Justice League Dark Vol. 2: The Books of Magic (The New 52) (NOOK Comic with Zoom View)

Justice League Dark Vol. 2: The Books of Magic (The New 52) (NOOK Comic with Zoom View)

by Jeff Lemire, Mikel Janin
4.3 3

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Justice League Dark Vol. 2: The Books of Magic (The New 52) 4.3 out of 5 based on 0 ratings. 3 reviews.
Anonymous More than 1 year ago
Volume 1 was very good but it only surrounded one story, volume 2 on the other hand was really different! The story escalates and a lot of guest appearances with a great cliffhanger ending!
IAmShazam More than 1 year ago
i really enjoyed this comic book the writing and the art is amazing
MereChristian More than 1 year ago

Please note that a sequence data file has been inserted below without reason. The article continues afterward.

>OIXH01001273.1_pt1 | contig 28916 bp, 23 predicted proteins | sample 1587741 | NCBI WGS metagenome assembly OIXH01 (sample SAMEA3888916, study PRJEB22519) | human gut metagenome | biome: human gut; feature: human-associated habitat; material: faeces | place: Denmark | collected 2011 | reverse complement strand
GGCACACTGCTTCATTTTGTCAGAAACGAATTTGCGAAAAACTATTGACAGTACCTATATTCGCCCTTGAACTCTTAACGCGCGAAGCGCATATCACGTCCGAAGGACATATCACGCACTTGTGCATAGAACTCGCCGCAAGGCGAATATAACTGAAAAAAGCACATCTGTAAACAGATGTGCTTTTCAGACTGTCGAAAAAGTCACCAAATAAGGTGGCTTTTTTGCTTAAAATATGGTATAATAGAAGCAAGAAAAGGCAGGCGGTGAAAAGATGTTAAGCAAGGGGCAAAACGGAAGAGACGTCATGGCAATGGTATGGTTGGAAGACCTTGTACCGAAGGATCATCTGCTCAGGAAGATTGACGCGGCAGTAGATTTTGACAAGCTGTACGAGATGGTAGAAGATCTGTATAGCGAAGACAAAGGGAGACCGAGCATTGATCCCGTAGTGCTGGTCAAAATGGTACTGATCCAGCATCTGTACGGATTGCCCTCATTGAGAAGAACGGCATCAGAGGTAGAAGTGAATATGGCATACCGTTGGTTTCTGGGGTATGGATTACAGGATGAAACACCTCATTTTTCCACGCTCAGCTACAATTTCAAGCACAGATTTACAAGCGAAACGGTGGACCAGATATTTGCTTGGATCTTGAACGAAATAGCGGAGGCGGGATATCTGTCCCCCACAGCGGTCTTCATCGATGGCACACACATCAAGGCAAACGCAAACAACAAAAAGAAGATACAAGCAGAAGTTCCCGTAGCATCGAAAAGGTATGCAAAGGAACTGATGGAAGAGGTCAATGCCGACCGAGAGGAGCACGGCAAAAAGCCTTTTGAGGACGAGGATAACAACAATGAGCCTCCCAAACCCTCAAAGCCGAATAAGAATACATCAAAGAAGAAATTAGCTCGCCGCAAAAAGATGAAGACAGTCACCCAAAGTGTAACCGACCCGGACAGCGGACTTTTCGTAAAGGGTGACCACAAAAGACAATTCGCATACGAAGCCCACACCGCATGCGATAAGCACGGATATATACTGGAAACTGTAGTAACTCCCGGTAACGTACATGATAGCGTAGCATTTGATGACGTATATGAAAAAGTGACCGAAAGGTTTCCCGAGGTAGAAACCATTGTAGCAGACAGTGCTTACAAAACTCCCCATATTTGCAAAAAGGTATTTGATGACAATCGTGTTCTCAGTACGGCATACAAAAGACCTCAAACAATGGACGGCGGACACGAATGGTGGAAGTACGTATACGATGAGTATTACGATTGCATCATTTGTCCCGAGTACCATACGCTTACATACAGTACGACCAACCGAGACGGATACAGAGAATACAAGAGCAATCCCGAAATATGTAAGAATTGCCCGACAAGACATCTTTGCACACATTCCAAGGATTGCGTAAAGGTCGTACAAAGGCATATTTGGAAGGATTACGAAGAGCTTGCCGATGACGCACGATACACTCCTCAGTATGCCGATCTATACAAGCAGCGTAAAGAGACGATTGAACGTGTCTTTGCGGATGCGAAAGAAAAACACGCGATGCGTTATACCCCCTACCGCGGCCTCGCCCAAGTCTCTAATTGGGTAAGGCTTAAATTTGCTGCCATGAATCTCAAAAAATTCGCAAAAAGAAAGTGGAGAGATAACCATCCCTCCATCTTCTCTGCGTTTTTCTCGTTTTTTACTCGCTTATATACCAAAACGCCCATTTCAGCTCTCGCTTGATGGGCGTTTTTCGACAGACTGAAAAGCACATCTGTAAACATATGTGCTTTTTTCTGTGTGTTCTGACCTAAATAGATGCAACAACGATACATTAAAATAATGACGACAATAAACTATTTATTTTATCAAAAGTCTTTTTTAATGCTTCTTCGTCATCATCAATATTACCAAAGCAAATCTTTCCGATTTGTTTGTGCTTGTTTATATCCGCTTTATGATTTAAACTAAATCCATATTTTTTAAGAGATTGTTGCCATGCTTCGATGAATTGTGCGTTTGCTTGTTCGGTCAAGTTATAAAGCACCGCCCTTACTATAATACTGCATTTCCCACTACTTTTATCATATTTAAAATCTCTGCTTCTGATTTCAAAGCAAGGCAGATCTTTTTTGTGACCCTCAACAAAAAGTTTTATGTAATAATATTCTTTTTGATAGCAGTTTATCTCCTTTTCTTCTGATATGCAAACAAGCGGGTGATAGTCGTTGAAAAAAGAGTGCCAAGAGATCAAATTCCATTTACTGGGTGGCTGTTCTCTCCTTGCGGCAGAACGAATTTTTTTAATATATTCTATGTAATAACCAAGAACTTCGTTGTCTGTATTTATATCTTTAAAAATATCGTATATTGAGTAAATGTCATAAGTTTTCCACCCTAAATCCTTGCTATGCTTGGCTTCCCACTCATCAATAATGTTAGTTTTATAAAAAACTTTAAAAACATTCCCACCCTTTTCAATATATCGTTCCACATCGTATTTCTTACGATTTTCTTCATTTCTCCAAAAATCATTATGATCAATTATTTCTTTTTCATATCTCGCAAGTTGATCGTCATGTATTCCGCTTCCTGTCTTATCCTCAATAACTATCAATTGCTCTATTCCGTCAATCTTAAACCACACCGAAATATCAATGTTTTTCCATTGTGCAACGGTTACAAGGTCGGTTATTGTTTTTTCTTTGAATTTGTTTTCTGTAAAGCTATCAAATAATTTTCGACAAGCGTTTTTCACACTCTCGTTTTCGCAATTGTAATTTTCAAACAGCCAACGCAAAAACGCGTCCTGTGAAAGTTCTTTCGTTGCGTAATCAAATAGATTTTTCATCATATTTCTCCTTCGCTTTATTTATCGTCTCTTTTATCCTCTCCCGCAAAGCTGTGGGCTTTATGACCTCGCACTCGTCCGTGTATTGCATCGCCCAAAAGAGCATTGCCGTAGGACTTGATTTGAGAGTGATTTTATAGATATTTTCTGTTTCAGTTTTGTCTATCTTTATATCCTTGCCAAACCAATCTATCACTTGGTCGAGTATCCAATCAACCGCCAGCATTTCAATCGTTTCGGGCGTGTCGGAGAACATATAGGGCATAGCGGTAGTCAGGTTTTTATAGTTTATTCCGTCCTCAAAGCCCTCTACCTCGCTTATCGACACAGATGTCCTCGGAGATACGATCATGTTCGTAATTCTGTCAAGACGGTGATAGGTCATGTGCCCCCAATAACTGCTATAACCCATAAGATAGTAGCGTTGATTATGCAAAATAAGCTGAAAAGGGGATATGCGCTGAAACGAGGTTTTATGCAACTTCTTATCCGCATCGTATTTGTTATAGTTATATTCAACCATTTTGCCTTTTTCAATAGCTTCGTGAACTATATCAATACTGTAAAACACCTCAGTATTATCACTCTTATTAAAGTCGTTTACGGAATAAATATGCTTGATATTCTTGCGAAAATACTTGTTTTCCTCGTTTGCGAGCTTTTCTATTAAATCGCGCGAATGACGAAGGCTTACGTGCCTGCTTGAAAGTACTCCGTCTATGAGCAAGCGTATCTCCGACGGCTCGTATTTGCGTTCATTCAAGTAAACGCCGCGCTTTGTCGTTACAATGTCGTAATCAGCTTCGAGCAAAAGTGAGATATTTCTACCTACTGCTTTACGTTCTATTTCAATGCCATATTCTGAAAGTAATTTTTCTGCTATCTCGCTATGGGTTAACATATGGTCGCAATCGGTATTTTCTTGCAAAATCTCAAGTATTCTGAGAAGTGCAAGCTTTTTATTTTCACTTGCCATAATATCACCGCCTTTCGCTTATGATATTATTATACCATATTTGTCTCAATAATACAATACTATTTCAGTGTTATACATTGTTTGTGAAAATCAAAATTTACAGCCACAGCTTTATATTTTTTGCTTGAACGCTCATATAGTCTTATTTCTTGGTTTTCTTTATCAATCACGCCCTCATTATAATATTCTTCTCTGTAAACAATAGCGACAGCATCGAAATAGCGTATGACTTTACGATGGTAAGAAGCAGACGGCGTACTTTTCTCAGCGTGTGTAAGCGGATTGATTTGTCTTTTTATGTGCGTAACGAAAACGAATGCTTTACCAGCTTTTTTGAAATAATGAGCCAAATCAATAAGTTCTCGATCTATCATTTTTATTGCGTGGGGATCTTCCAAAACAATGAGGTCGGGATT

While I greatly enjoyed the second volume of <i>Justice League Dark</i> , I do have some bones to pick. First for the description of the comic. The first issue or two have to do with our titular team in a cross-over event with the Bat books and the (now defunct) <i>I, Vampire</i> series. This was, obviously, important to the overall story-line of said cross-over, but wasn't that interesting unless you cared to read the rest of it, which I wasn't. The rest of the issues collected concern the event for which this second volumes is named, <i>The Books of Magic</i> . Or, more accurately, the war to gain control of them. British con-man and magic-user John Constantine is approached by the agents of ARGUS (a US government paranormal agency that protects the US and her allies from supernatural nasties) with the goal of bringing together his fellow magic-users from the previous crises with the Enchantress and the vampires, to go on a covert mission. One thing leads to another, and eventually the JL Dark is tasked by the US government stop a madman from obtaining control of the Book of Magic. The government liaison, Colonel Steve Trevor, informs the con-man that this group he is in has been labeled by ARGUS, much to his displeasure since he doesn't want to be a hero, the &ldquo;Justice League Dark&rdquo;. But it turns out that the bad guys are aided by an old rival of Constantine and Zatanna, one who wants revenge on them as well as the dangerous artifacts everyone is seeking. Madame Xanadu identifies one hope, a young boy who is destined for great things. But this child doesn't want to become involved. This was a very fast-paced and tightly plotted work. There is no meandering with pointless wangst, as in the previous volume, and the dark and edgy stuff was actually toned down and kept plot-relevant. The atmosphere, despite the darker plot points at times, was actually quite hopeful and (dare I say it) <i>fun</i> . I only have two main criticisms of this one. First off, while I don't hate the character of Constantine, neither do I super-care about him. It was a tad annoying to read what one friend a while back called &ldquo;the John Constantine show&rdquo;. If you dislike him, or your enjoyment hinges on seeing more of other characters, this could be a problem for you. The other problem is that I really like both Zatanna, and Madame Xanadu is starting to grow on me. While Xanadu had some story time, it wasn't enough, and goodness Zatanna had hardly any other than playing second-fiddle to Constantine. For that matter, her magic hardly ever works. Look, I'm okay with re-imagining some characters, but to change Zatanna from one of the most powerful characters of the entire DC Universe to a very weak character and damsel in distress really, <i>really</i> aggravates me as a Zatanna fan. The end of the volume gives me hope they'll do more with her in the future. As it is, this was an excellent story, but suffered due to the over-use of Constantine, and under-use of other characters, particularly Zatanna and Xanadu. Here's hoping they do better in the coming issues.